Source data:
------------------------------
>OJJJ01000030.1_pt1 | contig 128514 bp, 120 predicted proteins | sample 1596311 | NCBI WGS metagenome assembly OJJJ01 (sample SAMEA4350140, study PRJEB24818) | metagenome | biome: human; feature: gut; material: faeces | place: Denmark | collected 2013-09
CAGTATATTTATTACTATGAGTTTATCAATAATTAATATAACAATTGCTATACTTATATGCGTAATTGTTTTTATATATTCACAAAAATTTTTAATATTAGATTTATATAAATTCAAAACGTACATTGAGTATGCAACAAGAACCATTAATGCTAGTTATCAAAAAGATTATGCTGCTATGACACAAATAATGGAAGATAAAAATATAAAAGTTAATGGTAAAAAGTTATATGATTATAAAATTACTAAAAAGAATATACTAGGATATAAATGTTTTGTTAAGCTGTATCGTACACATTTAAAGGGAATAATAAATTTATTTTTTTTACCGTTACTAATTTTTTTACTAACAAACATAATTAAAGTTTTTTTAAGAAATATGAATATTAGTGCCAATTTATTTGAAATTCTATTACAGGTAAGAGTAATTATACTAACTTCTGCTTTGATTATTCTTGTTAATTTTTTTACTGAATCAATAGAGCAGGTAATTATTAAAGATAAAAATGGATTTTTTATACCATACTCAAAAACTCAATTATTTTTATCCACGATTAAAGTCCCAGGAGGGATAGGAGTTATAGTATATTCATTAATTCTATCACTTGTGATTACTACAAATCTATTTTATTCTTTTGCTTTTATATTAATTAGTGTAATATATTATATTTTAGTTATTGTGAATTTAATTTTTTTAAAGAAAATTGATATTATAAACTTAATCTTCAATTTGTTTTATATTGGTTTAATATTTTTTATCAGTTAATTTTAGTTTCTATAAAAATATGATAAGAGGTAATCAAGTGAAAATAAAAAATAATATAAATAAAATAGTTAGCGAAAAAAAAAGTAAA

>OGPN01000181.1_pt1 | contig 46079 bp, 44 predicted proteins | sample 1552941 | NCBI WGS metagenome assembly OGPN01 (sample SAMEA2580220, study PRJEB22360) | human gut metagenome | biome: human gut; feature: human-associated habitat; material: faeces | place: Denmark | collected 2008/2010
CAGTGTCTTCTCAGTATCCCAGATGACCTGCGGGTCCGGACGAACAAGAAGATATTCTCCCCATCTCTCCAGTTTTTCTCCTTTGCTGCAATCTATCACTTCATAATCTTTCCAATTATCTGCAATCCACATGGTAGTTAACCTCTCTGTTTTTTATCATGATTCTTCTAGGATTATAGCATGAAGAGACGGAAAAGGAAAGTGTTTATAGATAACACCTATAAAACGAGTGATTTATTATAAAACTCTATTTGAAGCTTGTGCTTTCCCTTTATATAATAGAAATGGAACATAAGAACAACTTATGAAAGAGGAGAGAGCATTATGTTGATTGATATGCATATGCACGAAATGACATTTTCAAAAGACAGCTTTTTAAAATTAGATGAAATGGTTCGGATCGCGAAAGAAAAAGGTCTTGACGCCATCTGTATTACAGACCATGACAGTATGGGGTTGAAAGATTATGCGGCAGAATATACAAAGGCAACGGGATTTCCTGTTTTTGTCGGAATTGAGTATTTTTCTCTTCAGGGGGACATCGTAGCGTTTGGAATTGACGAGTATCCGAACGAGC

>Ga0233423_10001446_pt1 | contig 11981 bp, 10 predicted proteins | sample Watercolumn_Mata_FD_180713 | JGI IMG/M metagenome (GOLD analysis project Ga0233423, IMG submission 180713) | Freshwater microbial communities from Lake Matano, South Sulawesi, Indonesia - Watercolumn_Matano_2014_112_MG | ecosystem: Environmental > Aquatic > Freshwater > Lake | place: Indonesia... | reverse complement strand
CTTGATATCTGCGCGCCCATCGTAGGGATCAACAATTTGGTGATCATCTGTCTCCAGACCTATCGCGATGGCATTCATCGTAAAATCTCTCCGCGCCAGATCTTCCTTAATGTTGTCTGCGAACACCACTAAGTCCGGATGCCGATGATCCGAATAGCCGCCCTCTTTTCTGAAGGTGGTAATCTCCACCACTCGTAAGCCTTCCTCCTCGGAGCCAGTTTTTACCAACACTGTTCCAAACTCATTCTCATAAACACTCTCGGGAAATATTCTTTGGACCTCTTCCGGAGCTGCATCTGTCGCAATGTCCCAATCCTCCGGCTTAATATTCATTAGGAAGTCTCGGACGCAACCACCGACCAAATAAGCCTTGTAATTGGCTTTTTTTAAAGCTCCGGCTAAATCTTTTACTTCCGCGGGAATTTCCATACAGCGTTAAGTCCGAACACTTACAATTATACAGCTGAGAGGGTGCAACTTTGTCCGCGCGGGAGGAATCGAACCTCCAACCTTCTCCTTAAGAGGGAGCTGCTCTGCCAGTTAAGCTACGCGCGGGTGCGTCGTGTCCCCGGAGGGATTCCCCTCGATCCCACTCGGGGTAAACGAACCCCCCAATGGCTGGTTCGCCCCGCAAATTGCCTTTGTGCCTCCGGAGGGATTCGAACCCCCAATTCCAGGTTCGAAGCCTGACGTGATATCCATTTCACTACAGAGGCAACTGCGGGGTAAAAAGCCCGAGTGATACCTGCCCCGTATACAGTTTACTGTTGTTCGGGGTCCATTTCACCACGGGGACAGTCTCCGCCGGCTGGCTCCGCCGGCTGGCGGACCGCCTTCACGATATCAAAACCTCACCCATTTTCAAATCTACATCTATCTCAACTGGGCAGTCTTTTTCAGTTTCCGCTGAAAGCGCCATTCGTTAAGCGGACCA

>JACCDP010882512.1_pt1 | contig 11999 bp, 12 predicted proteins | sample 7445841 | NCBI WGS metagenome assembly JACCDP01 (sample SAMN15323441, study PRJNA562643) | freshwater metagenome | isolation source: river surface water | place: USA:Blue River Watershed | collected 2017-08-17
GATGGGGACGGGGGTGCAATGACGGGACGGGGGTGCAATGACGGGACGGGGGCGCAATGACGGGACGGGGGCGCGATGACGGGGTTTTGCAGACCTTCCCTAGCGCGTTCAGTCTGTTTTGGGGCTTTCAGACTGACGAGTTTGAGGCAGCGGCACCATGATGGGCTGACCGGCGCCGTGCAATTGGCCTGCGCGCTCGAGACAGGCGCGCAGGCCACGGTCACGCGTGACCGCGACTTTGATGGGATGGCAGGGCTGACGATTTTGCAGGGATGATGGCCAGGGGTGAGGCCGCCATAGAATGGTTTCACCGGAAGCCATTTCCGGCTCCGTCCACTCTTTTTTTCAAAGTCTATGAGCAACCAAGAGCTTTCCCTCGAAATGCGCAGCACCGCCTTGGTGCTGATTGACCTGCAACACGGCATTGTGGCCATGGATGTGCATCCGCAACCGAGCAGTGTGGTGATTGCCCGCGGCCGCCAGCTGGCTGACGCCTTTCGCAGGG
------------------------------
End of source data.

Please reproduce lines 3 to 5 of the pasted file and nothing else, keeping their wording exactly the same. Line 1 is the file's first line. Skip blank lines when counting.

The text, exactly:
>OGPN01000181.1_pt1 | contig 46079 bp, 44 predicted proteins | sample 1552941 | NCBI WGS metagenome assembly OGPN01 (sample SAMEA2580220, study PRJEB22360) | human gut metagenome | biome: human gut; feature: human-associated habitat; material: faeces | place: Denmark | collected 2008/2010
CAGTGTCTTCTCAGTATCCCAGATGACCTGCGGGTCCGGACGAACAAGAAGATATTCTCCCCATCTCTCCAGTTTTTCTCCTTTGCTGCAATCTATCACTTCATAATCTTTCCAATTATCTGCAATCCACATGGTAGTTAACCTCTCTGTTTTTTATCATGATTCTTCTAGGATTATAGCATGAAGAGACGGAAAAGGAAAGTGTTTATAGATAACACCTATAAAACGAGTGATTTATTATAAAACTCTATTTGAAGCTTGTGCTTTCCCTTTATATAATAGAAATGGAACATAAGAACAACTTATGAAAGAGGAGAGAGCATTATGTTGATTGATATGCATATGCACGAAATGACATTTTCAAAAGACAGCTTTTTAAAATTAGATGAAATGGTTCGGATCGCGAAAGAAAAAGGTCTTGACGCCATCTGTATTACAGACCATGACAGTATGGGGTTGAAAGATTATGCGGCAGAATATACAAAGGCAACGGGATTTCCTGTTTTTGTCGGAATTGAGTATTTTTCTCTTCAGGGGGACATCGTAGCGTTTGGAATTGACGAGTATCCGAACGAGC

>Ga0233423_10001446_pt1 | contig 11981 bp, 10 predicted proteins | sample Watercolumn_Mata_FD_180713 | JGI IMG/M metagenome (GOLD analysis project Ga0233423, IMG submission 180713) | Freshwater microbial communities from Lake Matano, South Sulawesi, Indonesia - Watercolumn_Matano_2014_112_MG | ecosystem: Environmental > Aquatic > Freshwater > Lake | place: Indonesia... | reverse complement strand